In Review: Usagi Yojimbo #163

This is a great starting point for those new to the character.

The cover: A solemn Usagi takes to one knee, though he has one of his swords out of its sheathe. Four Japanese cranes fly in the background as if eager to avoid the violence that is to occur. Looking closer, another animal can be seen on this frontpiece: there’s a tiny turtle on the far left and it’s sporting a mask! A nice homage to the Teenage Mutant Ninja Turtles. As always, artist Stan Sakai and colorist Tom Luth have created a beautiful cover that captures this character’s spirit. Overall grade: A

The story: Inspector Ishida points to the sky where a black clad thief is running on roof tops. He yells, “There he is! There’s Nezumi!” He and his men on the ground follow their prey as closely as they can. Usagi runs with the inspector. The daring thief opens his bag of recently stolen loot and begins to throw it to the streets, where locals happily run out to gather the money, which hampers Ishida and his men’s pursuit. Usagi leaps over the crowd to continue the chase. Atop the buildings Ishida’s men are close to the criminal, but are knocked over by Nezumi throwing chits of money at them. When he makes it to the roof, Nezumi throws money at Usagi, but he neatly slices them in half. The pair continue the chase on the roofs, until one of them makes a mistake. This was an extremely exciting opening by Stan Sakai. Running atop the roofs is perilous for all the characters, even for the thief, and it’s a fantastic venue to have the reader enter this story at full blast. I enjoyed how Sakai centered this tale on the Robin Hood of this village, though the story takes an unexpected turn on Page 10. The actions that occur show Nezumi to be very different from what Usagi and Ishida think him to be. Pages 17 and 18 have a confrontation that will undoubtedly tweak the remainder of this story. I was happy to see the actions employed by one individual on 21 which show this character not to the old, weak man he might be mistaken for. The character introduced on 22 is wonderfully comedic and evil, as demonstrated by his actions on 24. Sakai has wonderful characters, old and new, that follow paths that surprise the reader. Overall grade: A

The art: The first page contains an excellent first panel of the men on the ground and on the roofs in pursuit of Nezumi. I like how artist Stan Sakai has put thicker lines around Ishida to give the impression that he’s in the foreground and make him stand out to the reader. Every panel of this book is packed with an amazing amount of detail. The emotions on all the characters are fantastic: the happy townspeople on Page 2, the strain on Usagi’s face on 7, the joy and shock on Nezumi on 9, and the smooth transition from calm to aggression on the character’s face on 21. Mention should also be given to the scampish little toady that appears on 22 -24, who is both comedic and horrible. The settings on this book are also incredible, with the roof tops given incredible details to make them realistic. The chase through the village on the roofs had me hearing the soundtrack to Crouching Tiger, Hidden Dragon as I read; the art is just as beautiful as that classic scene from that film. Page 10 starts an incredible scene on a street and it’s wonderful looking; Sakai could have left several panels background free, but by drawing the background he makes the actions seem more real. The first panel on 22 has an incredibly real setting, populated by familiar characters, but also by new individuals that show its citizens. Everything about Sakai’s art is a joy to look upon. Overall grade: A+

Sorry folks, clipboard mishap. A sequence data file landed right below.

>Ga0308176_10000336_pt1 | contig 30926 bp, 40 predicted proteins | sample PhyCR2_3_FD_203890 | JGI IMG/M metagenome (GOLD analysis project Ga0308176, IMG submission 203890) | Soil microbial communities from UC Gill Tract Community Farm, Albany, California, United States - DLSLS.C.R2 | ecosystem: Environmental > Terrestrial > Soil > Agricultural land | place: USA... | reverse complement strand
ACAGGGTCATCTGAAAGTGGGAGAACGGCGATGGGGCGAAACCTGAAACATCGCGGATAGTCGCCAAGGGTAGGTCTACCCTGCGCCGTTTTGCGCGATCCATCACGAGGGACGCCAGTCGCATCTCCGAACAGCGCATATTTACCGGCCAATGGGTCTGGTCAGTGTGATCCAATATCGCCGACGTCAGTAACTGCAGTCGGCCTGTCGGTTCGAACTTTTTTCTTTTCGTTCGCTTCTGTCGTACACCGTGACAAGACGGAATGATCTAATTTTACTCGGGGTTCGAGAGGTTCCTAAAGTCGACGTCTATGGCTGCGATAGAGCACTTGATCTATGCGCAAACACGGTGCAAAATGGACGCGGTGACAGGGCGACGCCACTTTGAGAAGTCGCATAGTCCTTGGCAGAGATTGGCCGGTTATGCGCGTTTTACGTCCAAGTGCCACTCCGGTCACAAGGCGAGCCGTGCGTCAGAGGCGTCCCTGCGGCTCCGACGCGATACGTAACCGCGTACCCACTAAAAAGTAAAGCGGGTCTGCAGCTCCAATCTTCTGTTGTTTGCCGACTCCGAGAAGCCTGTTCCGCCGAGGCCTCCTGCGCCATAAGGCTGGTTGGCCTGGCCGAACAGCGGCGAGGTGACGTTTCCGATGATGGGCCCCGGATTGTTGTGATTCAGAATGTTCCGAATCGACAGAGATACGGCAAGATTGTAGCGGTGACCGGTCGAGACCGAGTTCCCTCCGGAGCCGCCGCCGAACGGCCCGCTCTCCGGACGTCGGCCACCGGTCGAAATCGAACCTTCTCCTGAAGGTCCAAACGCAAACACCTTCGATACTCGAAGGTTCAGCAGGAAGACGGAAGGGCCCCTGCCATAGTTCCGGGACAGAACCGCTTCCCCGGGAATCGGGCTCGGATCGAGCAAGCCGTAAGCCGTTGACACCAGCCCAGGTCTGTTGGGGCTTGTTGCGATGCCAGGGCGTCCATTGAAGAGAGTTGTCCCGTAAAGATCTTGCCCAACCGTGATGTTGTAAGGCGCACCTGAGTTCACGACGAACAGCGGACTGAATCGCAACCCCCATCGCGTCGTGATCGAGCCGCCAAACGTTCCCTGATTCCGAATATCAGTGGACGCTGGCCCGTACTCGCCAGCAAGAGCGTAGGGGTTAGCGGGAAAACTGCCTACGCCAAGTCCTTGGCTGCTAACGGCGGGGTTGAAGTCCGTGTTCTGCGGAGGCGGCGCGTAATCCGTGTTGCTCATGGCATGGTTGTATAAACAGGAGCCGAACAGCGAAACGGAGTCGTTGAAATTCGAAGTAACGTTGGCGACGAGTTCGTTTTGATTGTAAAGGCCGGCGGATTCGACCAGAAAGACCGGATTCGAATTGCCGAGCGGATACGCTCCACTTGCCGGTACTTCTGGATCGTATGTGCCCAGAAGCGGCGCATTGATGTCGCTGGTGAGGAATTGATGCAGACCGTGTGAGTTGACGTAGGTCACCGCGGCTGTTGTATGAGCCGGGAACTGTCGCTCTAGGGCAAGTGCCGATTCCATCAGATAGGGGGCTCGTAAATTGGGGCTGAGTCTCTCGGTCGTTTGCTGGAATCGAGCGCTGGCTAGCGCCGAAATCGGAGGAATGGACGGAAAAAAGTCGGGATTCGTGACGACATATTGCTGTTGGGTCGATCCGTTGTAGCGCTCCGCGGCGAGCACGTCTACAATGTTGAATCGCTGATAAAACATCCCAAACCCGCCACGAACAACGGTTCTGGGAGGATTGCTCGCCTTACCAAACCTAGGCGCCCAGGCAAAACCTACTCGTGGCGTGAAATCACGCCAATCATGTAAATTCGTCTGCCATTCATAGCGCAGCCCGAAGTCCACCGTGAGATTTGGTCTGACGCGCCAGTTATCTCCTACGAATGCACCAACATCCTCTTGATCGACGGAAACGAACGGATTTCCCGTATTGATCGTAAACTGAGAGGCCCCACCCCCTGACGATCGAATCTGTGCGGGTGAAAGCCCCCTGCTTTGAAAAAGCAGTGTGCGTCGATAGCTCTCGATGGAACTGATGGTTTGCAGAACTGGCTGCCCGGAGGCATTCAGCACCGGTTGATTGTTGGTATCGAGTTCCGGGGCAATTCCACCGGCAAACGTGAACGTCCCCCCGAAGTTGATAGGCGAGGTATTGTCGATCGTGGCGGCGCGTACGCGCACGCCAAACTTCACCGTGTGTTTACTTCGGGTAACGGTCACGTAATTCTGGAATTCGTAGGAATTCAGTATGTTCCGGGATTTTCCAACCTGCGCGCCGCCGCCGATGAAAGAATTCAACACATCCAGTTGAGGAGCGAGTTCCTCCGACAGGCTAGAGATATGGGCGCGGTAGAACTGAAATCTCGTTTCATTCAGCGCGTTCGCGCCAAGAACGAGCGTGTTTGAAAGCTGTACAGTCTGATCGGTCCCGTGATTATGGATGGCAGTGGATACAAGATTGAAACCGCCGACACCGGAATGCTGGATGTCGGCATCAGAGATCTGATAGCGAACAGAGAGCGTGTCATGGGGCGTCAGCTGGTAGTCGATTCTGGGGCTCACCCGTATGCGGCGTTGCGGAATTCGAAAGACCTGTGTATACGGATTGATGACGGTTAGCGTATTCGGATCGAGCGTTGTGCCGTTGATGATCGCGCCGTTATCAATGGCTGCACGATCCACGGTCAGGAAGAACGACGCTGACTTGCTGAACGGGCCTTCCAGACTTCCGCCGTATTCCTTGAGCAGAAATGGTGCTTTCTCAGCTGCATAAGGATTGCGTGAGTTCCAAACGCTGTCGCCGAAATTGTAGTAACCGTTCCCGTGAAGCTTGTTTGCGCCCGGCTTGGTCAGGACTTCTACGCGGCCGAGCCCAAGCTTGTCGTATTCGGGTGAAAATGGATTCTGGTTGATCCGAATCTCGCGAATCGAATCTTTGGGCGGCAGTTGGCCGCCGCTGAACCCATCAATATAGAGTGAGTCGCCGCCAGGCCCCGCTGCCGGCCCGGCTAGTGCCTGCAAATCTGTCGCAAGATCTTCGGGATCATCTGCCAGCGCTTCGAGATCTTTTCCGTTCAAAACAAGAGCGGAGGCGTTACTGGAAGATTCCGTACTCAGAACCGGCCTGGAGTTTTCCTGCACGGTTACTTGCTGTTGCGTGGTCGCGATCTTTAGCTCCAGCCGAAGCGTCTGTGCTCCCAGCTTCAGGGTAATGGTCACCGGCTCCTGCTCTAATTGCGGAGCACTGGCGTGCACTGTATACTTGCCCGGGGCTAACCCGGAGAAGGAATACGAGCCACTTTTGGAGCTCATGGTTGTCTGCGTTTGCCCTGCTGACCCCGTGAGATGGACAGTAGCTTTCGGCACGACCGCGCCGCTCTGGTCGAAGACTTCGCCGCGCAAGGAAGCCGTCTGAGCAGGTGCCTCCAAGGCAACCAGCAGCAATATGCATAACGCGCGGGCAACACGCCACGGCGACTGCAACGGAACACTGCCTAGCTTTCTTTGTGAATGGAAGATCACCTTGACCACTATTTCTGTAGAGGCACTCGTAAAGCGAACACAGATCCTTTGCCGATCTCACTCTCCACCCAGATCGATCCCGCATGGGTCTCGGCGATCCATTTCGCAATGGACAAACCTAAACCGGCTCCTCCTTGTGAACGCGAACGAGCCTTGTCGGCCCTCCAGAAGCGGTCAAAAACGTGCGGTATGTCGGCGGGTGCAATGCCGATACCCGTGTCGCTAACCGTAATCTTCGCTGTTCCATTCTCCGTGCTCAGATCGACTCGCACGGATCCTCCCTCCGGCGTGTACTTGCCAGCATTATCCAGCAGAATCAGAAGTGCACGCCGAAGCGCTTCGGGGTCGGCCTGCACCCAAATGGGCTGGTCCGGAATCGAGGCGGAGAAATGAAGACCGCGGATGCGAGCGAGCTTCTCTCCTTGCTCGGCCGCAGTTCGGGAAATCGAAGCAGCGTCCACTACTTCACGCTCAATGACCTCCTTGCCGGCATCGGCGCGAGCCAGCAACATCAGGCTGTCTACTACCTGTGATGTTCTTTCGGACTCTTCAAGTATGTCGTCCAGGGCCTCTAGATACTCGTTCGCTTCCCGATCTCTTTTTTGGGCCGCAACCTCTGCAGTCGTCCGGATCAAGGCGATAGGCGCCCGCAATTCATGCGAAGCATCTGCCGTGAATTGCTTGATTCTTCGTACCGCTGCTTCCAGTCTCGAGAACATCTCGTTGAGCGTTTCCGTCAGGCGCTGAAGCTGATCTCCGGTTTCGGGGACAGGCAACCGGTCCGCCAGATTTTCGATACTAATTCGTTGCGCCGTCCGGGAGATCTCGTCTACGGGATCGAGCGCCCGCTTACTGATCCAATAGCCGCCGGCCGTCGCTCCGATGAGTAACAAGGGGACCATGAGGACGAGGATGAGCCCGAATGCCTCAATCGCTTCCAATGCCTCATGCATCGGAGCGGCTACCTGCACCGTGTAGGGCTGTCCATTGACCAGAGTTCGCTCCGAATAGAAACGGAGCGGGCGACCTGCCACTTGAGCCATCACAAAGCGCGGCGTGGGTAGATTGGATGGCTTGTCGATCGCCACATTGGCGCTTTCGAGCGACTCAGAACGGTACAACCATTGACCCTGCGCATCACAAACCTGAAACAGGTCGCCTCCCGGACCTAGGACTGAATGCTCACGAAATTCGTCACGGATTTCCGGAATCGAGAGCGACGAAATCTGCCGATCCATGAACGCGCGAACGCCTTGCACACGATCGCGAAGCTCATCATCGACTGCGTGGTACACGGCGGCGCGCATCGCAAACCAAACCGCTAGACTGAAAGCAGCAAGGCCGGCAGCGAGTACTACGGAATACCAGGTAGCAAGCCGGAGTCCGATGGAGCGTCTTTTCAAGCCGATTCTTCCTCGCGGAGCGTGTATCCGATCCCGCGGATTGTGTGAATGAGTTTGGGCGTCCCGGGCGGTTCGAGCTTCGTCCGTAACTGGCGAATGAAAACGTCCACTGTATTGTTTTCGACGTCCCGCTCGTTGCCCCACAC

The letters: Lettering on this book is also by Sakai who crates yells, dialogue, the story’s title, sound effects, and a death rattle. The story’s title in the first panel is beautiful brushwork that will transport readers into the past before looking at the art. The sounds are also fun with all the WAPs and SWITs being tiny explosions on the page, while the massive BOP! is an excellent sound to end the issue. Mention should also be made of Sakai’s death rattles, which have a character emitting a skull to show that they have died. It’s a brilliant way to show a character as dying without making the passing more gruesome. Overall grade: A

Chibi Usagi and the Goblin of Adachi Plain, Part Three: Written and Illustrated by Stan Sakai and Julie Fujii Sakai, this one pager continues the saga of Chibi Usagi. The origin of the Goblin is given, as well as a past encounter. The final panel shows trouble coming in quickly for the hero. The art and story are cute and fun. Overall grade: A

The final line: An excellent beginning to a three part story that introduces a criminal who shows himself to be more than just a thief. The art is gorgeous, with strong characters and to-die-for settings. This is a great starting point for those new to the character. Overall grade: A

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Patrick Hayes was a contributor to the Comic Buyer's Guide for several years with "It's Bound to Happen!" and he's reviewed comics for TrekWeb and TrekCore. He's taught 8th graders English for 20 years and has taught high school English for five years and counting. He reads everything as often as he can, when not grading papers or looking up Star Trek, Star Wars, or Indiana Jones items online.
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